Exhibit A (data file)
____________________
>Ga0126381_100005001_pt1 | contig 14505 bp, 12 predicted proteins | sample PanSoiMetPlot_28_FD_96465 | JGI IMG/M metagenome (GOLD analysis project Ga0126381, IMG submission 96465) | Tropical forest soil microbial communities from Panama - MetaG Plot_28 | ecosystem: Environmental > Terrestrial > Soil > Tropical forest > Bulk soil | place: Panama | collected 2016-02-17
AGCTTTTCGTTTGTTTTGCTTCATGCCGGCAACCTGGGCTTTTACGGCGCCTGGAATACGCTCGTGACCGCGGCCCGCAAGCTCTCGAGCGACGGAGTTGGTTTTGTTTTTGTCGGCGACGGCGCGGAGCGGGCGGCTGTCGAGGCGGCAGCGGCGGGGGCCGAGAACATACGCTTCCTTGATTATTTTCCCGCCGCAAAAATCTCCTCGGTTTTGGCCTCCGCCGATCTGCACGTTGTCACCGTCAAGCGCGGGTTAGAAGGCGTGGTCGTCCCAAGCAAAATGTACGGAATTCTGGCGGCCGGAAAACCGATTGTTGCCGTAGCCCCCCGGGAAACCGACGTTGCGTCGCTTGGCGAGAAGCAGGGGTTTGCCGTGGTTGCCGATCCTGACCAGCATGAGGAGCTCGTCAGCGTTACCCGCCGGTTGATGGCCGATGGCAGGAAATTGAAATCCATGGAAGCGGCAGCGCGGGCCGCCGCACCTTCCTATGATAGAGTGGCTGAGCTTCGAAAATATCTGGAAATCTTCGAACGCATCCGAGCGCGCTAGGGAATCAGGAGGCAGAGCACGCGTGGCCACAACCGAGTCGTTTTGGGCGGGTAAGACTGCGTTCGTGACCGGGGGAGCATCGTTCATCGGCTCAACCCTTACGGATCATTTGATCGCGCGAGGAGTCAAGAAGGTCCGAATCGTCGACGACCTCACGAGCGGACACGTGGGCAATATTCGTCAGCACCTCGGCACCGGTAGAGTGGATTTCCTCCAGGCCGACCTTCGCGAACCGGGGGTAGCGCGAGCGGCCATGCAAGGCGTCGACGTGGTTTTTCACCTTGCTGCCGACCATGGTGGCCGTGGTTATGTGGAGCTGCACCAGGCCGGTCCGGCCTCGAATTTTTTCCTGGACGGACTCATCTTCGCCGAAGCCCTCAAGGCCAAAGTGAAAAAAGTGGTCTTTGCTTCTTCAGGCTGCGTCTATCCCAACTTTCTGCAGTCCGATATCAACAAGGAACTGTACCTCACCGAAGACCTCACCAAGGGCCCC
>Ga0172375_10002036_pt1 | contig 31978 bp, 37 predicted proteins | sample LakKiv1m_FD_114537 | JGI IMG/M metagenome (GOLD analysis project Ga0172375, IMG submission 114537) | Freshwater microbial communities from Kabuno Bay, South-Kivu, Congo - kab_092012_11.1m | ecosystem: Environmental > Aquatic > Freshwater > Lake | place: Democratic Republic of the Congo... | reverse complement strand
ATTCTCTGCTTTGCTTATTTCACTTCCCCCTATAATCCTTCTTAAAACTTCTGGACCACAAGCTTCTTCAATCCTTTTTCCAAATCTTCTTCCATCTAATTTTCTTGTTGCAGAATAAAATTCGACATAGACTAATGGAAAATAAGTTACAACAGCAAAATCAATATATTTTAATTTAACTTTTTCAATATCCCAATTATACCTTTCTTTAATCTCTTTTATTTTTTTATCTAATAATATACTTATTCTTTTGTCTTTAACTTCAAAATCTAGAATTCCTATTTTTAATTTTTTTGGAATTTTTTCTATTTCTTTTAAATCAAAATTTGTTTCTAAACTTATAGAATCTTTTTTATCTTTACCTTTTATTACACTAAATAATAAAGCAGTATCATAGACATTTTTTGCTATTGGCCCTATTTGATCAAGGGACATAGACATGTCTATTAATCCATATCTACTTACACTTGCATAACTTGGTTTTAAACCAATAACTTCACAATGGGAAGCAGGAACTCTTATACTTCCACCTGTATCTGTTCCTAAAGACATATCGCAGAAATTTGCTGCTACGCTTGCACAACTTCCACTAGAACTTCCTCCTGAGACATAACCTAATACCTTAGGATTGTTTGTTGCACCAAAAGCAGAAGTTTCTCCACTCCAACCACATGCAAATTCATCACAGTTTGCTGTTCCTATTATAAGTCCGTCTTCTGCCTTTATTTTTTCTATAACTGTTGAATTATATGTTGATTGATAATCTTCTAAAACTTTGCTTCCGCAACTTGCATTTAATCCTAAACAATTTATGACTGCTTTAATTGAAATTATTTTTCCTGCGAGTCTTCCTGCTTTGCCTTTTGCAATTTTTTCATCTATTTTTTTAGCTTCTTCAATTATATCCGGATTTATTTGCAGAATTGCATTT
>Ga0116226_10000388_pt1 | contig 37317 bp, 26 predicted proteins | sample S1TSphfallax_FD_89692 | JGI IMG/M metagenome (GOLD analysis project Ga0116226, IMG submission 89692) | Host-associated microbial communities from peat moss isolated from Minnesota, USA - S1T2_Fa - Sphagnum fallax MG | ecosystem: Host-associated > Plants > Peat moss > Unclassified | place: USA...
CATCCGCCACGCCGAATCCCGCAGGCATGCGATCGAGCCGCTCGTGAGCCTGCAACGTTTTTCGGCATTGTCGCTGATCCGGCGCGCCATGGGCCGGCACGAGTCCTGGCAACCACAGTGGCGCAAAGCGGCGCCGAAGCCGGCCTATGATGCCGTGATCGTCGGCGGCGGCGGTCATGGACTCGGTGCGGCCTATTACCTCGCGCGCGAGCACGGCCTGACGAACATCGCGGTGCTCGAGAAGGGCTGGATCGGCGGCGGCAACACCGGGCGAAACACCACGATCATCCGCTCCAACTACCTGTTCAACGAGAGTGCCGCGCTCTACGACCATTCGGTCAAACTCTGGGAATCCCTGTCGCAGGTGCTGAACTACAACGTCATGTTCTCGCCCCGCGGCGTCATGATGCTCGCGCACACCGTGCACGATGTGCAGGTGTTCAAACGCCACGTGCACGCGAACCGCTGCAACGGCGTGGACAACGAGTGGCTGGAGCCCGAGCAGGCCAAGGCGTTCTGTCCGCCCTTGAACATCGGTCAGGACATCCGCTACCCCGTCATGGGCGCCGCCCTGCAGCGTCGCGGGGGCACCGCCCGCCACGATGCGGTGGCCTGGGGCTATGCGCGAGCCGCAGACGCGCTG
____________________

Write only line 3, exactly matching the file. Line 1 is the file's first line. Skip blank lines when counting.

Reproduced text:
>Ga0172375_10002036_pt1 | contig 31978 bp, 37 predicted proteins | sample LakKiv1m_FD_114537 | JGI IMG/M metagenome (GOLD analysis project Ga0172375, IMG submission 114537) | Freshwater microbial communities from Kabuno Bay, South-Kivu, Congo - kab_092012_11.1m | ecosystem: Environmental > Aquatic > Freshwater > Lake | place: Democratic Republic of the Congo... | reverse complement strand